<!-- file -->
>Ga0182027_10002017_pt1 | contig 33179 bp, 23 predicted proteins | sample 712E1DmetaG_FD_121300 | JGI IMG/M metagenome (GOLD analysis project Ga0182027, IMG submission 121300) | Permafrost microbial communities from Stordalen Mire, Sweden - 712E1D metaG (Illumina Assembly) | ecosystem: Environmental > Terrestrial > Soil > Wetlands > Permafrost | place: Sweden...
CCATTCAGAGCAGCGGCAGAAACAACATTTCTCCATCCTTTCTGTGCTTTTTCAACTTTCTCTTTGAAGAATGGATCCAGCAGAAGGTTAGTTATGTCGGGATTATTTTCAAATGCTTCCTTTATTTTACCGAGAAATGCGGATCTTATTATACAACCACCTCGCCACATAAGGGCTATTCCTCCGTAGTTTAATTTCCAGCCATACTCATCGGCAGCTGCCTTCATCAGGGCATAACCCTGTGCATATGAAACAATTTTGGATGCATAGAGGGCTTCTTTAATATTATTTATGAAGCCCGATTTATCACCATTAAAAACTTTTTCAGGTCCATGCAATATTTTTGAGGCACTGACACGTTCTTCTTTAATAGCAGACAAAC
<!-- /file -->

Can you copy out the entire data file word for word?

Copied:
>Ga0182027_10002017_pt1 | contig 33179 bp, 23 predicted proteins | sample 712E1DmetaG_FD_121300 | JGI IMG/M metagenome (GOLD analysis project Ga0182027, IMG submission 121300) | Permafrost microbial communities from Stordalen Mire, Sweden - 712E1D metaG (Illumina Assembly) | ecosystem: Environmental > Terrestrial > Soil > Wetlands > Permafrost | place: Sweden...
CCATTCAGAGCAGCGGCAGAAACAACATTTCTCCATCCTTTCTGTGCTTTTTCAACTTTCTCTTTGAAGAATGGATCCAGCAGAAGGTTAGTTATGTCGGGATTATTTTCAAATGCTTCCTTTATTTTACCGAGAAATGCGGATCTTATTATACAACCACCTCGCCACATAAGGGCTATTCCTCCGTAGTTTAATTTCCAGCCATACTCATCGGCAGCTGCCTTCATCAGGGCATAACCCTGTGCATATGAAACAATTTTGGATGCATAGAGGGCTTCTTTAATATTATTTATGAAGCCCGATTTATCACCATTAAAAACTTTTTCAGGTCCATGCAATATTTTTGAGGCACTGACACGTTCTTCTTTAATAGCAGACAAAC